MPLS control and forwarding planes
Control plane as defined in previous posts is the part of the router architecture that is responsible for collecting and propagating the information that will be used later to forward incoming packets. Routing Protocols and label distribution protocols are parts of control plane.
The forwarding plane is the part of the router architecture used to decide how the packet is going to be switched after being received on the inbound interface. CEF tables are parts of forwarding plane.
Its important to understand and differentiate between control plane and forwarding plane in MPLS networks, specially in troubleshooting problems. I am going to explain this in brief down here:
The control plane information in MPLS is represented by two main tables which are the RIB and LIB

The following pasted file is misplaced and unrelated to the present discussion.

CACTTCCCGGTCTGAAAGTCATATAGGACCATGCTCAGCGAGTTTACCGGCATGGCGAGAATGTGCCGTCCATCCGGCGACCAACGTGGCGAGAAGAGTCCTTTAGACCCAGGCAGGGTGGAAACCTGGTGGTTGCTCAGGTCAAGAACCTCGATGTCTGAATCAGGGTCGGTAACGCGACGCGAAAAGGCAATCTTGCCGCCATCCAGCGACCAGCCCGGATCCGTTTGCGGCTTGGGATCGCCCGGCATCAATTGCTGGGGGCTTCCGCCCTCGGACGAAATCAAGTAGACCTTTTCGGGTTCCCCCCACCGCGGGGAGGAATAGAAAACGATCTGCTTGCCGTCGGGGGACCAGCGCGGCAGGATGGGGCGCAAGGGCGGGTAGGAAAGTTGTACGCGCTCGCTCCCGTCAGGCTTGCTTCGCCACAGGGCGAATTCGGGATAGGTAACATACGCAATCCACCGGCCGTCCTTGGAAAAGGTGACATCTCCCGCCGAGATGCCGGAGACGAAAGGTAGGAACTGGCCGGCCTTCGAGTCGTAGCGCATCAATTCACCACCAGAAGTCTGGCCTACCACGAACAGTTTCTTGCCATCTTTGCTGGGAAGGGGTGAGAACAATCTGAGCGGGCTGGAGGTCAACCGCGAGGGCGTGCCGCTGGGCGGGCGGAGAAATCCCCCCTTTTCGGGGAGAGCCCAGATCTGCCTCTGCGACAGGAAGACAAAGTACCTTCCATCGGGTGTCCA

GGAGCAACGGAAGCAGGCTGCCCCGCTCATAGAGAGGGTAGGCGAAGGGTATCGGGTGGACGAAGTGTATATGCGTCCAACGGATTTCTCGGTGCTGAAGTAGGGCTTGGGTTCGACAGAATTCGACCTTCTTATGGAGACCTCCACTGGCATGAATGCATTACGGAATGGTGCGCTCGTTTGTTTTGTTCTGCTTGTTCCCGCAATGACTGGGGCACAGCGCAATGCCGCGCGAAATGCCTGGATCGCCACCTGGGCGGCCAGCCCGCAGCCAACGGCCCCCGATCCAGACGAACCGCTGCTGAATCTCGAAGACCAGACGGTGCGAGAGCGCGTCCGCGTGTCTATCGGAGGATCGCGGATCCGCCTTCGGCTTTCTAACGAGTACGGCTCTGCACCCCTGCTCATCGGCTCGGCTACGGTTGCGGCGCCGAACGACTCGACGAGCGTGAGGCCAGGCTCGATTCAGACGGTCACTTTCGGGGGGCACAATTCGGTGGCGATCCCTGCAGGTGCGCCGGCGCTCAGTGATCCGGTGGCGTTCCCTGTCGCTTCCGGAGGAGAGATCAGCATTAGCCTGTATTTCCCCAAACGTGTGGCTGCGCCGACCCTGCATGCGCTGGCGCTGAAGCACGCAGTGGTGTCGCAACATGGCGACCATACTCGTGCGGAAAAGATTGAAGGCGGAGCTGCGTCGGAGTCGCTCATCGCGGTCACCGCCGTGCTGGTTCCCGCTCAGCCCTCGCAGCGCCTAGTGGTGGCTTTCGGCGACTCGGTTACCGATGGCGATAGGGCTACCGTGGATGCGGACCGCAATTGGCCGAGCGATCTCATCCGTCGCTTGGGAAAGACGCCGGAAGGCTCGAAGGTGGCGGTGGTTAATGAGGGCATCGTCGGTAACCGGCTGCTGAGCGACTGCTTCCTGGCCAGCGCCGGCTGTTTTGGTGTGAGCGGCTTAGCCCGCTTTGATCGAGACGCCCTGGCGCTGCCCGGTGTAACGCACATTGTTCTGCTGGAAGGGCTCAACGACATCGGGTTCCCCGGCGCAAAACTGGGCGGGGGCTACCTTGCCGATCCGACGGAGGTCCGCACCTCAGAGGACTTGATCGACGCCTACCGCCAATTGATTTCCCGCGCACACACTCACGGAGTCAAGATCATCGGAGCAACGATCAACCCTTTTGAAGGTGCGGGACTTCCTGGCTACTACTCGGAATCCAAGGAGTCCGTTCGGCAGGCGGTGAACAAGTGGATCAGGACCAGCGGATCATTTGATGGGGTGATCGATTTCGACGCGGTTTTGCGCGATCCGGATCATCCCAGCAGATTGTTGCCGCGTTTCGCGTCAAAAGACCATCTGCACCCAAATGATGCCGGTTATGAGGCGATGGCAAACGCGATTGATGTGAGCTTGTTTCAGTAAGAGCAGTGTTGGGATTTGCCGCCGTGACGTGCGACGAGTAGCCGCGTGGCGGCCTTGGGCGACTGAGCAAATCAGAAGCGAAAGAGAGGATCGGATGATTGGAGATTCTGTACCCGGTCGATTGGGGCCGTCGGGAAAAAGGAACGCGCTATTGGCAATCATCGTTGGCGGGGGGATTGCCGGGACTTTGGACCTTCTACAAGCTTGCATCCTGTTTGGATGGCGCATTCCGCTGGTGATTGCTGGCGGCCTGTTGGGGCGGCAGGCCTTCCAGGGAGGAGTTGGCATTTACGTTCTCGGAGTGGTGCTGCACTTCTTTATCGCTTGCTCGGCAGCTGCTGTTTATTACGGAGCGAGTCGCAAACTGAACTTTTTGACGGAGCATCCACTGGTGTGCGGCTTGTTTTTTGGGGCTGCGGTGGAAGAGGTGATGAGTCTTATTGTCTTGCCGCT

- Routing protocols are used to build the Routing Information Base (RIB) which represents the routing table. OSPF, EIGRP and BGP are examples.
- Label distribution protocols are used to build the Label Information Base (LIB) table. LDP and TDP are examples.
The forwarding plane information in MPLS is represented by the CEF FIB table and LFIB table.
- The Forwarding Information Base (FIB) is built from the information in the RIB and is used to forward incoming unlabeled IP packets. The egress can be IP packets or labeled packets.
- The label Forwarding Information Base is built from the FIB and the LIB. LFIB is used to forward incoming labeled packets to the egress interface. The result can be a labeled packet (label swapping) or normal IP packet (label disposition).
Note: CEF is the only packet switching method that supports MPLS because it is the only method that is capable of forwarding IP packets to labled packets. Hence CEF must be globally enabled on the router.